But in 2002, the two-screen theater faced competition from newer, better-funded theaters that caught on and entered the niche marketplace of independent and art house movies, the Post reported. Among them were Landmark Theatres’ multi-screen Bethesda Row and E Street Cinema, Regal Theaters in Rockville, Loews Cineplex Georgetown, the American Film Institute Silver Theatre and the Avalon. The number of screens within a six-mile radius of Visions jumped from 89, in 2002, to more than 130.
Add to that the mounting debt, and the theater’s owners knew their days were numbered. After Vision’s final event, Nichols moved on to collaborate on other endeavors. His most ambitious among them was the staged reading of his script “Merser Piece Meets O,” inspired by “The Missing Piece Meets the Big O” by Shel Silverstein.
In Silverstein’s story, a circular creature realizes one day it’s missing its wedge-shaped piece. So it sets out on an adventure to find it. Nichols, whose script — loosely based on his life — started out as a story about a guy addicted to sex in D.C., saw the potential for improvements in his script. Nichols saw his main character, Merser, through his sexual escapades, also searching for something to complete him.
But if you ask Nichols who’s the big O or the missing piece he’ll smile, consider your question, and then tell you: “It’s all about perception.” To the women in Mercer’s life, he was the big O only because they were in pieces. But Merser was in pieces too. Oya, the woman Merser chases, is named after the Yoruba goddess for change. She’s Mercer’s big O.
The script, itself, works as a commentary on dating. “The conversation about relationships is interesting,” Nichols said. “A lot of people are looking for something specific in relationships when they need to look for themselves” first.
The script went through several edits, a process that took Nichols seven years to get it to the version staged Nov. 20, 2009, at the Goethe-Intitut/German Cultural Center near downtown Chinatown. Melani N. Douglass saw the entire process. “I feel like I saw sketches of this play go from a thought to a draft to the stage,” said Douglass, Nichols’s friend of more than seven years.
That process was possible because of sponsors such Carafe Wines in Alexandria, Va., and Universal Flowers. Others included Dr. Eleanor Traylor at Howard University, Lorraine Brown, Diane Brander and Nichols’s mom.
Douglass jumped at the opportunity to play Xi when another woman selected for the role couldn’t do it. The character Xi is one of Mercer’s love interests. Xi also represents energy and is the element for fire. (“Every time she comes into the scene something hot is going on,” Nichols said.) Douglass said, “I love what he did with that character. So I was excited.”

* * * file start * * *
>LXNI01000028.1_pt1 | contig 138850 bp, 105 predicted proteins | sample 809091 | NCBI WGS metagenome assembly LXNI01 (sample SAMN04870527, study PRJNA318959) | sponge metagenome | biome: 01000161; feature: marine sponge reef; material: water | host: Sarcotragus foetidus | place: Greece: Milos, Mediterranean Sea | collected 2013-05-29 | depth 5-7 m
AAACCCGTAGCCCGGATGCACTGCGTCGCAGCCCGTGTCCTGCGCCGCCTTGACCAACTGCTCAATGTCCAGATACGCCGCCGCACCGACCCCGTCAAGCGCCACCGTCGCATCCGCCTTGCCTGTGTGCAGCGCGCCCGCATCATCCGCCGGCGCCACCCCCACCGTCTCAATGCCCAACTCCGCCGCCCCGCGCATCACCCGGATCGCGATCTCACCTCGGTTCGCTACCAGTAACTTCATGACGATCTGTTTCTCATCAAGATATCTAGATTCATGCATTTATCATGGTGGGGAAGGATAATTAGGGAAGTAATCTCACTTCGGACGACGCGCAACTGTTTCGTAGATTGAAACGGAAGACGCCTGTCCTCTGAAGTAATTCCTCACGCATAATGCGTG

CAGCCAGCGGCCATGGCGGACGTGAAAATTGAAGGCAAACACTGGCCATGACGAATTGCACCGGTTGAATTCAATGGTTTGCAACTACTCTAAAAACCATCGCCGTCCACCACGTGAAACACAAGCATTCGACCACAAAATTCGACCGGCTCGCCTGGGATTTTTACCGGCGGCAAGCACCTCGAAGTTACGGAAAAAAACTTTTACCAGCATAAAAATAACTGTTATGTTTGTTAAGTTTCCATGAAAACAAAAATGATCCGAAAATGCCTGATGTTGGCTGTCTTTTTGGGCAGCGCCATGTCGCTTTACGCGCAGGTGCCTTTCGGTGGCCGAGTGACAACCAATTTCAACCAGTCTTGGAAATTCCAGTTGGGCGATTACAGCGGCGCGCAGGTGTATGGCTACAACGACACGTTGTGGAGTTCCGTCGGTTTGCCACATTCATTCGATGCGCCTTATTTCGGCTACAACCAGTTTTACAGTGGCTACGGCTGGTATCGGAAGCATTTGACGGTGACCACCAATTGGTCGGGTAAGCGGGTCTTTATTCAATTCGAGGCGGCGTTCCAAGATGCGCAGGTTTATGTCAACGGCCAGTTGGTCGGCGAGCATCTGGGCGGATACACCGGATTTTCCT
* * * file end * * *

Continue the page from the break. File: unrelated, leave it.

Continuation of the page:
A major edit was when Nichols removed five sections from the first draft. “He keeps working at it,” Douglass said. “As a fellow artist, it was an honor to be a part of one of the stages of completion of this play.”
The night of the reading was a cold one. But that didn’t deter Hadiya Williams from being among the 80 people who packed out the auditorium in the Goethe-Institut. “The reading was excellent!” she posted on his Facebook page the next day. “The readers were great.”
With a review like that, why push the script to go on the big screen instead of a stage? “The energy of D.C. dictates that this be a movie that takes place on the streets of Washington, D.C.,” Nichols said. “That’s why I was specific about locations.” To put it on the stage, he added, would take away from what he wants his audience left with. “When people see it in a different city,” he said, they should “feel Washington, D.C.”
Williams had to appreciate that. “Thank you for the experience,” she said, “and much success on the next phase”—which includes Nichols introducing the screenplay in other cities through live readings. “One reading per city. I don’t want to over-saturate,” Nichols said. It’s enough if people are talking about it, which he hopes will keep it fresh. “I would rather them talk about it than keep seeing it.”
Nichols is also busy wrapping up a novel-in-progress he started back in Richmond. The story’s a speculative fiction about a guy who has three dimensions of living. The story chronicles the day of the guy’s death, from when he wakes to the time he’s killed. In each dimension, the guy – a prototype of Merser’s character – dies the same way, which alters the course of the character’s life. At the end, the main character remembers a conversation he had with God while in the womb. “We all have a path with God before we’re born,” Nichols said. That path determines “how our life plays out before we die.”
At the moment, Nichols is more alive than ever, especially after getting his sailor’s license in September 2009. “I have a strange love for water,” Nichols said. “I’ve always liked boats.”
After film, he said his next move is to offer the bed and breakfast experience on water, with boats at various ports around the world. Meanwhile, Nichols will settle for sailing his 19-foot boat, the “Flying Scott,” out at the Belle Haven Marina in Alexandria, Va., when the weather permits. He’s licensed to sail nationwide.
Considering Nichols’s journey to the person he’s become, perhaps his love of the water isn’t so strange after all. “I’m a where-the-wind-blows kind of guy,” he said. “That might be why I like sailing,” which has a rule, he added: “Know where your destination is first, then let the wind take you there.”
Nichols is riding an even bigger wind since that November night at the Goethe-Institut, when he watched his friends bring his characters to life. And to know that seven years worth of sweat equity wasn’t wasted, to see a dream on the verge of coming to fruition, could overwhelm anyone. “I don’t usually show my emotions,” the director said. “But that night, I was moved to tears.”